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This article in CS

  1. Vol. 43 No. 2, p. 639-643
     
    Received: Mar 28, 2002


    * Corresponding author(s): mas44@psu.edu
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doi:10.2135/cropsci2003.6390

Variation between Alamo and Cave-in-Rock Switchgrass in Response to Photoperiod Extension

  1. G. A. Van Esbroecka,
  2. M. A. Husseyab and
  3. M. A. Sanderson *b
  1. a M.A. Husse, Dep. of Soil and Crop Sciences Texas A&M University, College Station TX, 77843-2474
    b USDA-ARS, Pasture Systems and Watershed Management Research Unit, Building 3702, Curtin Road, University Park, PA 16802-3702

Abstract

The length of the growing period for switchgrass (Panicum virgatum L.) can vary considerably across environments. For many species, phenotypic plasticity for length of the vegetative phase results from a photoperiod mediated transition from vegetative to reproductive development. The objective of this study was to determine the effects of photoperiod on tiller development on a northern (Cave-in-Rock) and southern (Alamo) switchgrass cultivar. Plants were removed from the field and grown in greenhouses during winter at natural (11.5–13 h) and extended (16 h; 12 h natural + 4 h light extension) photoperiods. Photoperiod extension was with 100 μmol m−2 s−1 of photosynthetic photon flux density. For Cave-in-Rock at a 16-h photoperiod, panicle emergence was delayed by 18 d (39% longer than at the 12-h photoperiod) and the duration of panicle exsertion was extended by 17 d (243% longer than at the 12-h photoperiod). The delay in panicle emergence for Cave-in-Rock was associated with an increase in the phyllochron, whereas the total number of leaves on a tiller was not affected. Extended photoperiod did not alter time to panicle emergence in Alamo; however, the duration of panicle exsertion was extended by 15 d (136%). A delay in development under long photoperiods in both cultivars suggested a facultative short-day response; however, photoperiod did not appear to affect the initiation of reproductive development but rather extended the period of panicle exsertion. Photoperiod has a large effect on growth and development of switchgrass cultivars affecting their forage or biomass production value. Forage production of switchgrass in short-day environments may be improved with cultivars that are less photoperiod sensitive.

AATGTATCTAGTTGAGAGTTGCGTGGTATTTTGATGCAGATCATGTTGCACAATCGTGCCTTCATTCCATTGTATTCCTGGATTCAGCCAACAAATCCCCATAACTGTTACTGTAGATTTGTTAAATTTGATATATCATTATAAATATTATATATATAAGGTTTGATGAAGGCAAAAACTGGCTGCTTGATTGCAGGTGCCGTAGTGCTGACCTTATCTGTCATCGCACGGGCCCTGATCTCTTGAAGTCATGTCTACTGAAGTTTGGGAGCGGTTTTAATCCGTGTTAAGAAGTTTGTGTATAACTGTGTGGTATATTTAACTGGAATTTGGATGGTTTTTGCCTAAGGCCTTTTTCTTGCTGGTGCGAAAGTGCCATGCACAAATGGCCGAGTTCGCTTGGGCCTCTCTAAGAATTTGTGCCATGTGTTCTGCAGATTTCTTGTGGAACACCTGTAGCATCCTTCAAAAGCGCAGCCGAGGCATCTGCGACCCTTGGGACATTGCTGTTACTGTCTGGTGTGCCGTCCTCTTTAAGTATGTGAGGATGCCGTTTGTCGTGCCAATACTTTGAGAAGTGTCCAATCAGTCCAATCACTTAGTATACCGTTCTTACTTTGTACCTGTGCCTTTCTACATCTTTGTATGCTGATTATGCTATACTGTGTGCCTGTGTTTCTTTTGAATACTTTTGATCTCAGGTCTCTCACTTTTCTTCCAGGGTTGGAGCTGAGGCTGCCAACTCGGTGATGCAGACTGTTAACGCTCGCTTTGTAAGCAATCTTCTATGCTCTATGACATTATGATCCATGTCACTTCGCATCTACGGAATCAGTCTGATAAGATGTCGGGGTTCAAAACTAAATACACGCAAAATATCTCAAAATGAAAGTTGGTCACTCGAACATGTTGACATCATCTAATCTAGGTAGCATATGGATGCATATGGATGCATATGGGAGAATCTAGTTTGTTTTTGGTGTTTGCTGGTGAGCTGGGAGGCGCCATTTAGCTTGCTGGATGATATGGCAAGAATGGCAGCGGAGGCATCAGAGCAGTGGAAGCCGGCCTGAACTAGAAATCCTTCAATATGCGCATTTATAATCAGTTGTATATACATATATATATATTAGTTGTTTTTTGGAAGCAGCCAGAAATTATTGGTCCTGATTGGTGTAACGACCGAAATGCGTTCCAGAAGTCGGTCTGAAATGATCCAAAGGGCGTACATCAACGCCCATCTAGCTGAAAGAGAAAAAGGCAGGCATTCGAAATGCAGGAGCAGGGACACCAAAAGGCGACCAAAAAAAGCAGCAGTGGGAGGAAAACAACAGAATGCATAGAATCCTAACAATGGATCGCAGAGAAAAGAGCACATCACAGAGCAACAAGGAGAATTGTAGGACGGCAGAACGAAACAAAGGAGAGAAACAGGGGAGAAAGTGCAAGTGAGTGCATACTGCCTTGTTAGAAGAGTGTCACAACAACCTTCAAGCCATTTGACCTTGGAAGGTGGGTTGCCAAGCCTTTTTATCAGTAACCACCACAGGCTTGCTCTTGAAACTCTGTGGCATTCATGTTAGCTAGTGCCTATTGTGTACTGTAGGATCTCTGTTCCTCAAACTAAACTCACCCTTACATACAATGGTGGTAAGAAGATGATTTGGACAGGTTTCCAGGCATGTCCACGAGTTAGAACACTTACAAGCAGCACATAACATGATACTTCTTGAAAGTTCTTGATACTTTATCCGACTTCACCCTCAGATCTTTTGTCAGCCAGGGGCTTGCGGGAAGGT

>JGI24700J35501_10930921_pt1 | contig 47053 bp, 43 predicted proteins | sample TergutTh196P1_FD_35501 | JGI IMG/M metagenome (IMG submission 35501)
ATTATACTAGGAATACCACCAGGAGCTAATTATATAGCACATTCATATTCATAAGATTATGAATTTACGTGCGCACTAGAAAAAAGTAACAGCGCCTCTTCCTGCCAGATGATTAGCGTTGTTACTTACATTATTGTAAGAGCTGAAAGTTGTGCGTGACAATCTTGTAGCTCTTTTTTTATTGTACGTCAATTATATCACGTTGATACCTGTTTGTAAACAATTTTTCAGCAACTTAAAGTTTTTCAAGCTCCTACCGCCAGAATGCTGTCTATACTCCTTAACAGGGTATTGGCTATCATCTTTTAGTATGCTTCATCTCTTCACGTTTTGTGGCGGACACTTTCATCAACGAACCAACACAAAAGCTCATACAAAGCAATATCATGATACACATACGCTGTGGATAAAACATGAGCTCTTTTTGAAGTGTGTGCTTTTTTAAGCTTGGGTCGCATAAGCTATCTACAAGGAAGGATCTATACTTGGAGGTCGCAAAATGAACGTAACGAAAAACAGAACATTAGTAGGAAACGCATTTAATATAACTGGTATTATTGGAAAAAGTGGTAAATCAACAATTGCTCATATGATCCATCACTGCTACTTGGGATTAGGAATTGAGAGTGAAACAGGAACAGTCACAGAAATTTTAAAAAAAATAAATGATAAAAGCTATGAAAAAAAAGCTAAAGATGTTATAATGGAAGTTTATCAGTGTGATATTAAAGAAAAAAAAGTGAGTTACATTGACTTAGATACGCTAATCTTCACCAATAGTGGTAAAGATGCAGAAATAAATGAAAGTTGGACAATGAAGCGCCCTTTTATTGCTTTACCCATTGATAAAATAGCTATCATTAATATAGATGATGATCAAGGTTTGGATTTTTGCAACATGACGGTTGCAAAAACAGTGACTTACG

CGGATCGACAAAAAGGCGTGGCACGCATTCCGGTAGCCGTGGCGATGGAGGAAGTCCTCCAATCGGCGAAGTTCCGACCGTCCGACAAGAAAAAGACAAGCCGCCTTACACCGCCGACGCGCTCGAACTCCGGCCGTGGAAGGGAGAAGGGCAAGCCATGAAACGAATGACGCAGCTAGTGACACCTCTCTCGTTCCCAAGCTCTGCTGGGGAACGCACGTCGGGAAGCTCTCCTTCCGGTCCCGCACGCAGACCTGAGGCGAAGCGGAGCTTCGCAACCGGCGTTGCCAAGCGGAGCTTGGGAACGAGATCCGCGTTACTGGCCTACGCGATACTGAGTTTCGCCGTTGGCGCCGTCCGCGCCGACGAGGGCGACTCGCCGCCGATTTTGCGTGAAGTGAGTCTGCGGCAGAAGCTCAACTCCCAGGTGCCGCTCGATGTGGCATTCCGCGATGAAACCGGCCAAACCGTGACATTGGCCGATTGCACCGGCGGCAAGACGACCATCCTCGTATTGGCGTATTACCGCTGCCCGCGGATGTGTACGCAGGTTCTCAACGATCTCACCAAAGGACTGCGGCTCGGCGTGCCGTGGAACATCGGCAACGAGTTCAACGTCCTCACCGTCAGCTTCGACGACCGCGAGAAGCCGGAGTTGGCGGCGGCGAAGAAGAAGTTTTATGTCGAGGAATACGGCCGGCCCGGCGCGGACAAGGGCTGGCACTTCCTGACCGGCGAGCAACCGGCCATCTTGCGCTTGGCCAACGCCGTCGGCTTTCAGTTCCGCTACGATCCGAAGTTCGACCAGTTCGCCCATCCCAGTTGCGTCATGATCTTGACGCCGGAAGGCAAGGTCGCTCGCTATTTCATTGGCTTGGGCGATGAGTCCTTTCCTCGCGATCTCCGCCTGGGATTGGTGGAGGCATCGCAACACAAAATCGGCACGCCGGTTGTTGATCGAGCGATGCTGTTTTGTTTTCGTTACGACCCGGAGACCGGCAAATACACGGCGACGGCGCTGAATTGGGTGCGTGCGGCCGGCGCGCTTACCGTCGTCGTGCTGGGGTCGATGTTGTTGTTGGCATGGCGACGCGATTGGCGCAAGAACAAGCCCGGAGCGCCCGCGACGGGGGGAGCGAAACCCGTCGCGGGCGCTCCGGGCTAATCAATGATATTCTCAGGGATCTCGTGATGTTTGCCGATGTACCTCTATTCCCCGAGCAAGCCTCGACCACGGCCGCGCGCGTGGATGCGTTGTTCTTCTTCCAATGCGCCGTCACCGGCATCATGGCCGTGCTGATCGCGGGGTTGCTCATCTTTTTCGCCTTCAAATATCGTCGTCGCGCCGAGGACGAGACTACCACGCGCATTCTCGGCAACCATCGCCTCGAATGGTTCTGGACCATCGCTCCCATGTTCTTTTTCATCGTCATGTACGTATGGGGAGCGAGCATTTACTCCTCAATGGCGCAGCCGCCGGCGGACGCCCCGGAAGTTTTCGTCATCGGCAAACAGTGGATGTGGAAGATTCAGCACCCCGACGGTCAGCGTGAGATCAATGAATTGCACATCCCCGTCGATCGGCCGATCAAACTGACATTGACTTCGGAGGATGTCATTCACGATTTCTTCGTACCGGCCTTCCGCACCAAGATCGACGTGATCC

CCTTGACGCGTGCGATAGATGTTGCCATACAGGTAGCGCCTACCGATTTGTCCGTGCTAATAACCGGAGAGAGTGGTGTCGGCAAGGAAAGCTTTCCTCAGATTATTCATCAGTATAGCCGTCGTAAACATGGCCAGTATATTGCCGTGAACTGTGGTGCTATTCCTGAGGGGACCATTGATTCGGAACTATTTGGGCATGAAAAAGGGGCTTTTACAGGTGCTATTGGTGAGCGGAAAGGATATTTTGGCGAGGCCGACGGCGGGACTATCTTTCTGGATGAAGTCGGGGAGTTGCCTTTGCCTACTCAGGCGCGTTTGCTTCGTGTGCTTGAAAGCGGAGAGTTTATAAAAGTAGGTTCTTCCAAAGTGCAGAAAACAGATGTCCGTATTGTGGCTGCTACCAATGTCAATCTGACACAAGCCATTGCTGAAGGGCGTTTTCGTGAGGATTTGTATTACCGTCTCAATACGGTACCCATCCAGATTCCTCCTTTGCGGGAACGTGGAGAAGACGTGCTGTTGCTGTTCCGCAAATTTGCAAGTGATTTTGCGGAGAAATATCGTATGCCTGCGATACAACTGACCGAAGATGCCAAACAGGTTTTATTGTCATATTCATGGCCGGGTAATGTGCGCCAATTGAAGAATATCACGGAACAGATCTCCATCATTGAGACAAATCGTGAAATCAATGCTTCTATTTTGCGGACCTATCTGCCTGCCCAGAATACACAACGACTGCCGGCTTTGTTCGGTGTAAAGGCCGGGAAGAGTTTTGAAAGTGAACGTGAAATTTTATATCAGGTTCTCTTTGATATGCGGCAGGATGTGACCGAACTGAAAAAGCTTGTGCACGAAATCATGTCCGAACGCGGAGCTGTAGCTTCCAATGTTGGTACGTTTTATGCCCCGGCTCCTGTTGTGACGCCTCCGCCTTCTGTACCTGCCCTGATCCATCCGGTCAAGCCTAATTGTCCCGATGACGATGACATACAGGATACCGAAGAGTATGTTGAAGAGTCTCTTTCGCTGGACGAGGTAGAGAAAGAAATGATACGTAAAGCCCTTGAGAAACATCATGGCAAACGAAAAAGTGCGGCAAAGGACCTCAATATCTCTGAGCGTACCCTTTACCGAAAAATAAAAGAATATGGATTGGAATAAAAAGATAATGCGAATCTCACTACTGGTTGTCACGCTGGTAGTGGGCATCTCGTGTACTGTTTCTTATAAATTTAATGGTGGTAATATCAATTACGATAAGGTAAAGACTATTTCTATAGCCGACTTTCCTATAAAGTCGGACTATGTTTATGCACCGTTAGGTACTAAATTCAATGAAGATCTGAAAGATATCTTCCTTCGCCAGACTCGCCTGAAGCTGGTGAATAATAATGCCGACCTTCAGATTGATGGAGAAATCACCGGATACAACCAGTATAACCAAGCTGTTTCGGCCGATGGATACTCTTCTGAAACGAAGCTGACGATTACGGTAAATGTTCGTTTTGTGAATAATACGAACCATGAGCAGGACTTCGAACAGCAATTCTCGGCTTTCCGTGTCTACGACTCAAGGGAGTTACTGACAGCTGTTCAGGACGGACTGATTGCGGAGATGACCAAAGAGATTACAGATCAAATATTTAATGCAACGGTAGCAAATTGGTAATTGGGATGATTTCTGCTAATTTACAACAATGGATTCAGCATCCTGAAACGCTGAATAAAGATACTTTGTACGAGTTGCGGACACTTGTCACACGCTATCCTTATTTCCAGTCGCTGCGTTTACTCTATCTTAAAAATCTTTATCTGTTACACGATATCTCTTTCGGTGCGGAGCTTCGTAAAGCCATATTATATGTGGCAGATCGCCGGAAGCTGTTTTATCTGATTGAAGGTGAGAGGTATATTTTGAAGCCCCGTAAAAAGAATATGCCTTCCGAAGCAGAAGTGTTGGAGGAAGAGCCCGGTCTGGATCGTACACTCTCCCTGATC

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Copyright © 2003. Crop Science Society of AmericaPublished in Crop Sci.43:639–643.